Property experts assess Cayman’s declining market

| 10/03/2010

Cayman Islands News Grand Cayman business news, Cayman property market(CNS): Although the Cayman Islands real estate market is continuing its four-year downward trend, analysts say this year’s fall in value was, at least, not as much as had been expected.  Although transfers fell by around 9%, Charterland Ltd chartered surveyors said it could have been a lot worse. Simon J Watson, the firm’s director, said there has been much speculation as to how the Cayman property market was impacted by the economic environmentof 2009. The decrease was expected but it was actually less than many property experts had predicted, he observed.

Watson noted that, although the market in Cayman is small and the data on which any analysis depends is small, it is still possible to discern certain trends in the local market. As a result of that, his team has conducted a full and comprehensive review of the property market in the Cayman Islands in 2009 to help investors make more informed decisions.  

“At Charterland, we believe that you should make property-related decisions based on the best possible information; with this in mind we present our second annual review of the Cayman Islands property market,” he added.

Watson also explained that the review was conducted based on data from transfers from investment sales only and not those known as ‘Natural Love and Affection’ or nil consideration transfers.

The report, which can be found on the Charterland website, revealed that 2009 saw a continuation in the decrease in the number of property bought and sold in the Cayman Islands, with only 1,444 properties being transferred, down by just over 9% from 2008. This is the fourth year that transfers have fallen from an all-time high in 2005 of 2,640 — a total drop in transfers of 45%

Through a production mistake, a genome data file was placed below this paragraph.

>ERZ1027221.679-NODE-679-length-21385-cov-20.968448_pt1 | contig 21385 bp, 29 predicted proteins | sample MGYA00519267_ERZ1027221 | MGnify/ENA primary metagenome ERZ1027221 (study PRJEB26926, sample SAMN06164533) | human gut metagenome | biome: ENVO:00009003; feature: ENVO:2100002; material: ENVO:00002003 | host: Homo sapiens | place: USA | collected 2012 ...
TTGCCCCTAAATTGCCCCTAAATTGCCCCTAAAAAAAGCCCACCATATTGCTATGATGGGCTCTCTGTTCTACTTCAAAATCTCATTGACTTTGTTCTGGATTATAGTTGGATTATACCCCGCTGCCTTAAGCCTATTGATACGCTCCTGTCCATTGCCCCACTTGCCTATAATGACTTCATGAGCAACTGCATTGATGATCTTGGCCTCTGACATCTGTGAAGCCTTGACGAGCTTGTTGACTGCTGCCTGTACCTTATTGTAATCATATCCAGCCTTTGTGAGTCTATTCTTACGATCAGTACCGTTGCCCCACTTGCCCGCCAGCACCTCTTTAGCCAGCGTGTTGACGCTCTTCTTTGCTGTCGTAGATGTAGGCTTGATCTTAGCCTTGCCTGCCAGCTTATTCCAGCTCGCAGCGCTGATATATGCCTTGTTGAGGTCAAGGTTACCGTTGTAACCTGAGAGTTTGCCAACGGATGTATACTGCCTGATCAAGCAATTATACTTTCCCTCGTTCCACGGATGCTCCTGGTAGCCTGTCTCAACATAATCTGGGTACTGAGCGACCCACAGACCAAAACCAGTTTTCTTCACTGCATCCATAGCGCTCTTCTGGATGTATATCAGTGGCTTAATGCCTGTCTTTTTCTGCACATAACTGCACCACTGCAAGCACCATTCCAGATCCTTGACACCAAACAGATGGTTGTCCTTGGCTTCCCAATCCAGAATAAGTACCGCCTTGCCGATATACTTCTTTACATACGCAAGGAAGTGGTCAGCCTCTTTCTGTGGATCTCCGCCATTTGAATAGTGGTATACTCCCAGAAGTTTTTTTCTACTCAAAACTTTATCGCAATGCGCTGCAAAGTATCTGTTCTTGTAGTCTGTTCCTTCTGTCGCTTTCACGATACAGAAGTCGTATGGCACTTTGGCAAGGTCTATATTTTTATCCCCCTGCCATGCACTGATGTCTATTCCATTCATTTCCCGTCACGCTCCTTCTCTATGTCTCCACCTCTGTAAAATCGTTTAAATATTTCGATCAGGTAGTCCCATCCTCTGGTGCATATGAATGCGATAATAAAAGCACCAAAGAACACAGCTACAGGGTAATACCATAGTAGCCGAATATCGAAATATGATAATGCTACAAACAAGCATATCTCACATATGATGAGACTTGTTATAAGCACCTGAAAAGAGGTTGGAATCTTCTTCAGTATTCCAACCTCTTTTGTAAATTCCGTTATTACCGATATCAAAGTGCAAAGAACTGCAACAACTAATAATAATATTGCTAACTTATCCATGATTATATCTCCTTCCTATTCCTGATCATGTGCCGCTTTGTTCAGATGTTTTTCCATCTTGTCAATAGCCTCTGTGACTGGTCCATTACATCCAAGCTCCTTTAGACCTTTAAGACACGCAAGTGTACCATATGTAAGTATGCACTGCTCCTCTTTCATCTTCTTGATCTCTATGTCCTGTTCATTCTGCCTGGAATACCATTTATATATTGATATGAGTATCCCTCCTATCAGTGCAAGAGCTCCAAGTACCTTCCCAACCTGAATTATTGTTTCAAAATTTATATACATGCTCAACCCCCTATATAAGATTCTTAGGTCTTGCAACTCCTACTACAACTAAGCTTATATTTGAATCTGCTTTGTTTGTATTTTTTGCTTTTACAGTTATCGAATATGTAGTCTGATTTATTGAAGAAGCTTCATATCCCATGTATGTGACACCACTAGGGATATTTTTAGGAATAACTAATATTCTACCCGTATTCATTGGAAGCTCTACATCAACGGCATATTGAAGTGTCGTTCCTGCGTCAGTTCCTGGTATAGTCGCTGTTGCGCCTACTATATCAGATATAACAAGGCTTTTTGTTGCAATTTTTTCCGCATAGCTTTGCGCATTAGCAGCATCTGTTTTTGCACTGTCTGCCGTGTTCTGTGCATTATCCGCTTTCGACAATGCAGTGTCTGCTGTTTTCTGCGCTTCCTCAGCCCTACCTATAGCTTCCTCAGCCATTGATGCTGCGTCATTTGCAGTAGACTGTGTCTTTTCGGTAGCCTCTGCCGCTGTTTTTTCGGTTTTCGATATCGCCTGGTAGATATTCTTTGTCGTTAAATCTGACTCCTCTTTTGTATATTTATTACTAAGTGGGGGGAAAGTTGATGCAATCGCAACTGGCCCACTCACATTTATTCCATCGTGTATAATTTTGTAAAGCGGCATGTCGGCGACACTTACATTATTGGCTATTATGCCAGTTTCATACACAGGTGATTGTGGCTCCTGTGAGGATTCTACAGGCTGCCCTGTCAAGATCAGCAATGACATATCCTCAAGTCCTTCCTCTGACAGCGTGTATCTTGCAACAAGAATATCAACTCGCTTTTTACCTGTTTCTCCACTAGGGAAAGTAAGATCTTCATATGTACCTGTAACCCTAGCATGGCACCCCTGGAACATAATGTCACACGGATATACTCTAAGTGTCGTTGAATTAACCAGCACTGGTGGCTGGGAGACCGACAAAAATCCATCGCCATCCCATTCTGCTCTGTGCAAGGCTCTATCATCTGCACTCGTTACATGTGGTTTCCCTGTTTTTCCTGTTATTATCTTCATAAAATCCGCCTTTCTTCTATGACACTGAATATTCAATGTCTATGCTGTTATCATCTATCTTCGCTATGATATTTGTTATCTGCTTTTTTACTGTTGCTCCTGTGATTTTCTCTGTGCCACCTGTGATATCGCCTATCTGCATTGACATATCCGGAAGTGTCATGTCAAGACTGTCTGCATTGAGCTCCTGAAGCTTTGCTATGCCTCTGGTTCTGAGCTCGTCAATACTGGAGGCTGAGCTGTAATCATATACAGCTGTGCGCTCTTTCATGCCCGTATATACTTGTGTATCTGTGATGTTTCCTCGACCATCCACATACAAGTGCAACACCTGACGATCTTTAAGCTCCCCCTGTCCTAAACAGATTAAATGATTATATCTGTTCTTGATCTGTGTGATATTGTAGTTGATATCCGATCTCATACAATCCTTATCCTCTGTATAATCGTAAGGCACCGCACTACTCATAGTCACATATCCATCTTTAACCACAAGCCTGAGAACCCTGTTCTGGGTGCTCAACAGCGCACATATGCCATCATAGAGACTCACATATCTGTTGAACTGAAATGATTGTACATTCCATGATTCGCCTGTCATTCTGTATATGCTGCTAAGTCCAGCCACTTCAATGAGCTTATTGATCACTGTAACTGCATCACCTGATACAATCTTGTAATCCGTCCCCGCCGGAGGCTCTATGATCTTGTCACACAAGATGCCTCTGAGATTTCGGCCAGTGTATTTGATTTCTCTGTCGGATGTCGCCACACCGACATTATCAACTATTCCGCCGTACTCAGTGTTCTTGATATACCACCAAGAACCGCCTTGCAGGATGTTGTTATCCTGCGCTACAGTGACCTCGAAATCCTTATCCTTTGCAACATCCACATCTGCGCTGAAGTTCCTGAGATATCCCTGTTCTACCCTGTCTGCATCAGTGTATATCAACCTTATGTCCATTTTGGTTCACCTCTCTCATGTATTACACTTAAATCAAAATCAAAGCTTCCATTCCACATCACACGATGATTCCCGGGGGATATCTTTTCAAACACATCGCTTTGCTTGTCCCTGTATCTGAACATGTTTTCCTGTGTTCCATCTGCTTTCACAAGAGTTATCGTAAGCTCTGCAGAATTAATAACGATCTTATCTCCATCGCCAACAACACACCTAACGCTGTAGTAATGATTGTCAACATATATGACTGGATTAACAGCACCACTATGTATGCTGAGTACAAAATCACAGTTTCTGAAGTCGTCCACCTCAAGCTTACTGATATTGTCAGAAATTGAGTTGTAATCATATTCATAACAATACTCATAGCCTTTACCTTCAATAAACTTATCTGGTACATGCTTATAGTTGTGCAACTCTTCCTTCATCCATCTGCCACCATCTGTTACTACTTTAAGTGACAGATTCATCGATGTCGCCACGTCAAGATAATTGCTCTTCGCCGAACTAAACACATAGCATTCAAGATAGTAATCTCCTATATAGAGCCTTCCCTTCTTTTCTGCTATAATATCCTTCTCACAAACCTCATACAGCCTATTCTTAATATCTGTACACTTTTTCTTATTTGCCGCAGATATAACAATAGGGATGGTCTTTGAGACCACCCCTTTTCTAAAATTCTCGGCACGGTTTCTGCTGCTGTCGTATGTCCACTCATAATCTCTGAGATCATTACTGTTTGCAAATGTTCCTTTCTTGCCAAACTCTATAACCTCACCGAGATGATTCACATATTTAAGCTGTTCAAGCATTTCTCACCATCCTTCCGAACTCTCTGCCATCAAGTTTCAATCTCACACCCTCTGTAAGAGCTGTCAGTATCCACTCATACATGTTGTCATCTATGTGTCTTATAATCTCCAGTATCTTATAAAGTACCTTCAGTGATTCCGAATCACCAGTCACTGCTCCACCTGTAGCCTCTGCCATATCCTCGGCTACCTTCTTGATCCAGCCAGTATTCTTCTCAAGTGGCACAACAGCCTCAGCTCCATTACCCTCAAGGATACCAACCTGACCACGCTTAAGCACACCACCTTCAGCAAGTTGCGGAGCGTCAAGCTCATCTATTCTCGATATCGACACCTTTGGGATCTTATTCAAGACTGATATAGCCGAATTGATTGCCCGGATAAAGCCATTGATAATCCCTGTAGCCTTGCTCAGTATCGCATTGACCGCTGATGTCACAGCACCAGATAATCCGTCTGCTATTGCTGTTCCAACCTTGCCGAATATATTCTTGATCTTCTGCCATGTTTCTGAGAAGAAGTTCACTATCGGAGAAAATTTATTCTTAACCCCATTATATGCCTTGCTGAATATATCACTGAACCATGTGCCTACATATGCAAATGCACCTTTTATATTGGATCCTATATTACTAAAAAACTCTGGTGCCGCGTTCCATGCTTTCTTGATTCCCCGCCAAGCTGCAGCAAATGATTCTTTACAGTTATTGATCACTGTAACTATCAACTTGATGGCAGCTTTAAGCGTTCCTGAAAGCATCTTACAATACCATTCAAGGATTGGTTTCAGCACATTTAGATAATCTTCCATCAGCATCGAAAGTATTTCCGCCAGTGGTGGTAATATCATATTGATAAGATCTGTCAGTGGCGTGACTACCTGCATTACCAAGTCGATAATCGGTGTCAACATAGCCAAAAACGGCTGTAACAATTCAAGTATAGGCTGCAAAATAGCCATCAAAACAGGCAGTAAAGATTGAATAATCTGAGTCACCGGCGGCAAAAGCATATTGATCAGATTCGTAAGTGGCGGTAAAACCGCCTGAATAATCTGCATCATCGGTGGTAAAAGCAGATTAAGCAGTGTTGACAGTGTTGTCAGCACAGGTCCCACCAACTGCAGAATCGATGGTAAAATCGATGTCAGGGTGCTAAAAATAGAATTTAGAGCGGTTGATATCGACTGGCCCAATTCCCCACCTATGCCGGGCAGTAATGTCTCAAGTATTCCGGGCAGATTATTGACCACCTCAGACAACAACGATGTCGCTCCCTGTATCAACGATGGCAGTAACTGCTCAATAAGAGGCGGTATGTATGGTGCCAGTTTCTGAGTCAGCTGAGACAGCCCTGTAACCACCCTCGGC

“Whilst this continued decrease in the size of the market was expected by most property professionals in the Cayman Islands, the 9% decrease was actually less than many predicted,” the report said. “The total value of the number of transfers also demonstrates a continued slow-down in the property market in 2009, with a total value of all transfers of CI$404 million, a decrease of over 16% from 2008 and by 33% from the high of CI$606 million in 2006.”

The authors said that the continued down-turn was not unexpected but the trend in the average value of the properties being transferred is much more stable, with only a fall of just under 2% from an average value of CI$285,000 in 2008, to an average value of CI$280,000 in 2009.

“This relatively small decrease in average value is all the more significant when compared with average property values in Florida, which have fallen on average by 14% overall and with some areas experiencing a decrease in average values by as much as 17%.”

With only a single sale over CI$5 million, compared with 6 such sales in 2008, the report found that the market for high-end properties in particular was impacted by the downturn.  This highest sale in 2009 was Starfish Point property at the end of Water Cay Road, Cayman Kai, which was acquired by Kenneth Dart in December for CI$10,500,000.

Category: Business

Comments (16)

Trackback URL | Comments RSS Feed

  1. Anonymous says:

    Regarding Charterland’s report: As a professional with many years experience in real estate and investing, I view the Charterland report with a healthy degree of skepticism. It is certainly not "a full and comprehensive review of the property market in the Cayman Islands".

    While the report appears to be slick and full of figures concerning the real estate market, I have well-founded misgivings regarding the report’s usefulness as a guide to value trends and investing in the "Cayman Islands" as a whole. I say this in light of the fact that in compiling the report and failing to acknowledge that the Cayman Islands comprises more geography than just Grand Cayman, Charterland Ltd. has committed a glaring omission not worthy of being called a professional effort.